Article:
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Why Can't I Use Bleach to Kill Mold?

Wow, there is so much wrong with that question! Let’s break this question down into two parts: “kill” and “bleach”


As we are learning more about mold, we have learned that dead mold is more dangerous than live mold. Killing bleach will exacerbate the problem. Why? When mold is alive it breathes. When it dies and respirates its last breath, it releases toxins into the environment As dead mold dries out, it becomes less sticky and lighter, making it more easily airborne Dead mold persists and breaks down becoming hyphae fragments that are highly allergenic Toxic mold has chemicals. Chemicals are neither dead nor alive. These chemicals persist for years in the environment. They are very light and boyant and move on air flow. Rather than “kill” think “clean.” We want a home that is clean and free from elevated mold levels.


Bleach, long recommended for cleaning moldy surfaces, compares poorly with most other mold-eradication methods for the following reasons:

Sodium hypochlorite (NaCLO), the active ingredient in bleach, is produced by infusing sodium hydroxide with chlorine gas, a deadly gas that killed thousands of soldiers before gas warfare was outlawed.

Bottom line, bleach simply introduces more toxic chemicals, making indoor air quality hazardous. If bleach is accidentally mixed with an acid-containing cleaner (such as many toilet bowl cleaners, drain cleaners, and even lemon juice or vinegar), then deadly chlorine gas is released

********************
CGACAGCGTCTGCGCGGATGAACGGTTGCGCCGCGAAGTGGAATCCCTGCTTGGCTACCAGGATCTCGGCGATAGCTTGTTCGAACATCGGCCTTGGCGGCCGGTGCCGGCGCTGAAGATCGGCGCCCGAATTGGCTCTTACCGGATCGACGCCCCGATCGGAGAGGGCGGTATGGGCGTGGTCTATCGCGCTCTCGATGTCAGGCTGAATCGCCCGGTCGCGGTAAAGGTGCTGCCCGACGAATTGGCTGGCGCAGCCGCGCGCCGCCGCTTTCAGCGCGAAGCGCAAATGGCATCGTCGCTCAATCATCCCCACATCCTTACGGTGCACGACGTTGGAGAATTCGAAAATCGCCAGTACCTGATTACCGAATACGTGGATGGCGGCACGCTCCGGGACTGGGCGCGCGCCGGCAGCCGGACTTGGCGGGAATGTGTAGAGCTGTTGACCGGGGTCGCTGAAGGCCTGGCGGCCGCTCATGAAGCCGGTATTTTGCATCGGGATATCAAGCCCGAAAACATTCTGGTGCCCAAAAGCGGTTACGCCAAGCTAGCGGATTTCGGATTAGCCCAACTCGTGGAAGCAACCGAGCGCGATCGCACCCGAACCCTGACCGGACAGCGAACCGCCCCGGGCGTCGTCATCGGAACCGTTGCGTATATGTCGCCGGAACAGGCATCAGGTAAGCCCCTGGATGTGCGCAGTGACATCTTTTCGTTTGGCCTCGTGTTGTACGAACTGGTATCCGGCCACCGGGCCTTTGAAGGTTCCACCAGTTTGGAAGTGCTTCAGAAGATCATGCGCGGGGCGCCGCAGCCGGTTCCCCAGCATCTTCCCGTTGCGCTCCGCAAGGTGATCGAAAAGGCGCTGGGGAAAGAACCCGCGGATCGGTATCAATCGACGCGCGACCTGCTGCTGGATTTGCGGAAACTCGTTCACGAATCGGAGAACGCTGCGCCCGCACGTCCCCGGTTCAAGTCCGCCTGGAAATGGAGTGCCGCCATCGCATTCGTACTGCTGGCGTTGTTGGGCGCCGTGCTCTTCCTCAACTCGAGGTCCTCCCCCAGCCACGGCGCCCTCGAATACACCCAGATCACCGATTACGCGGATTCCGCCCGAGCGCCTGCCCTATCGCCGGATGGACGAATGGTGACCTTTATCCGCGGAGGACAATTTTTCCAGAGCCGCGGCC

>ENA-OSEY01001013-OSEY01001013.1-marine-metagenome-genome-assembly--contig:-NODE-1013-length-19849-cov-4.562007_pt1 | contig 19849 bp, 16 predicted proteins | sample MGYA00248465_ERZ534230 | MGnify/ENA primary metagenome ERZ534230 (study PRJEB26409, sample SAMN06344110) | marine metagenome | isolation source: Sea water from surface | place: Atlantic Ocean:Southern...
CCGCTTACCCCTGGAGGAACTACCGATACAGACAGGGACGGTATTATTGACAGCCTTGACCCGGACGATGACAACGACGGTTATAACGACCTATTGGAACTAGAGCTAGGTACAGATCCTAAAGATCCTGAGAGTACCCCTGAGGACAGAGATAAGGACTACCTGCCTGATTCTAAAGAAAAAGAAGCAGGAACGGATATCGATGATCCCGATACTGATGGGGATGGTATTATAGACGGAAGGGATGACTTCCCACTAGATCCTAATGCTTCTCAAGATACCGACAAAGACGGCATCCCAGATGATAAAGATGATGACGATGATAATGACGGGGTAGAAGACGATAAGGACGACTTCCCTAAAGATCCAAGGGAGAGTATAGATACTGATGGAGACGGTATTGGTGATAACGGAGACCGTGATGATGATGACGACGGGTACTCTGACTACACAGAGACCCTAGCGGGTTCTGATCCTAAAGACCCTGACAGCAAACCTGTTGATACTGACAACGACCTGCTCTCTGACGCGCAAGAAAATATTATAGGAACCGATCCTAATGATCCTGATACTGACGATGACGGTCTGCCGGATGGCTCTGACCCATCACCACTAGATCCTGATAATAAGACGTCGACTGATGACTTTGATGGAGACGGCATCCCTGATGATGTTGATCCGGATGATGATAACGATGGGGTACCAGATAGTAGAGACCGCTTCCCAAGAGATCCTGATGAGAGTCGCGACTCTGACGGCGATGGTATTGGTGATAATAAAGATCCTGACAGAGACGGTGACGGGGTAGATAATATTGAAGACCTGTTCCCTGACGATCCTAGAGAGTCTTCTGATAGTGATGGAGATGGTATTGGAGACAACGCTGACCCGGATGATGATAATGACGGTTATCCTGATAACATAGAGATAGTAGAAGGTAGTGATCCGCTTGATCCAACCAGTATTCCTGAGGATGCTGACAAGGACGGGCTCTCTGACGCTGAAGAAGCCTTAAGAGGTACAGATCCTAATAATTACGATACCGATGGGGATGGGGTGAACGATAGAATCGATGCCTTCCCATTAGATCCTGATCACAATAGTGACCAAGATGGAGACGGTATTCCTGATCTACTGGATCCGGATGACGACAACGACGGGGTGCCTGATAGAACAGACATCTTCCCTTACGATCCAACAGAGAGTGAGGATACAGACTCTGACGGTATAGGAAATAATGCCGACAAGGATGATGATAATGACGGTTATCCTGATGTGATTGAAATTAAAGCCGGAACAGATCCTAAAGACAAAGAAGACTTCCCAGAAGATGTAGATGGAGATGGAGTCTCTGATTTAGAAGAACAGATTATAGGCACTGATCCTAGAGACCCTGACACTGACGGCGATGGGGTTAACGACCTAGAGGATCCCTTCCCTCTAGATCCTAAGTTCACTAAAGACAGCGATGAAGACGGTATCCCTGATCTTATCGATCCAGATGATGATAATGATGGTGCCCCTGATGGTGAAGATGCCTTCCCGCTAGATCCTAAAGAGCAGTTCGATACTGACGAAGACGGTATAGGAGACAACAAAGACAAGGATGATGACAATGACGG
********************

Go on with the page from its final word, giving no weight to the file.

Household bleach contains only 3%-6% sodium hypochlorite, because it is so caustic and dangerous. The remaining 94%-97% volume of household bleach is water. Using bleach or a bleach solution actually provides the three ingredients necessary for mold growth and allows for the quick rebound of mold growth, usually within 24 hours or less.

Bleach does kill mold on nonporous surfaces such as glass or stainless steel, but does not kills mold on porous surfaces (most of your home) and does nothing to the spores that are in the air. When the sodium hypochlorite dissipates, usually within a few hours of application, then mold growth can rebound. Application of liquid bleach to porous, mold-infested materials (such as wood, wallpaper, sheetrock, and the grout between bathroom tiles) will bleach the spore colonies and kill mold spores, but not all of the spores will be killed, and even dead spores can cause allergy symptoms.

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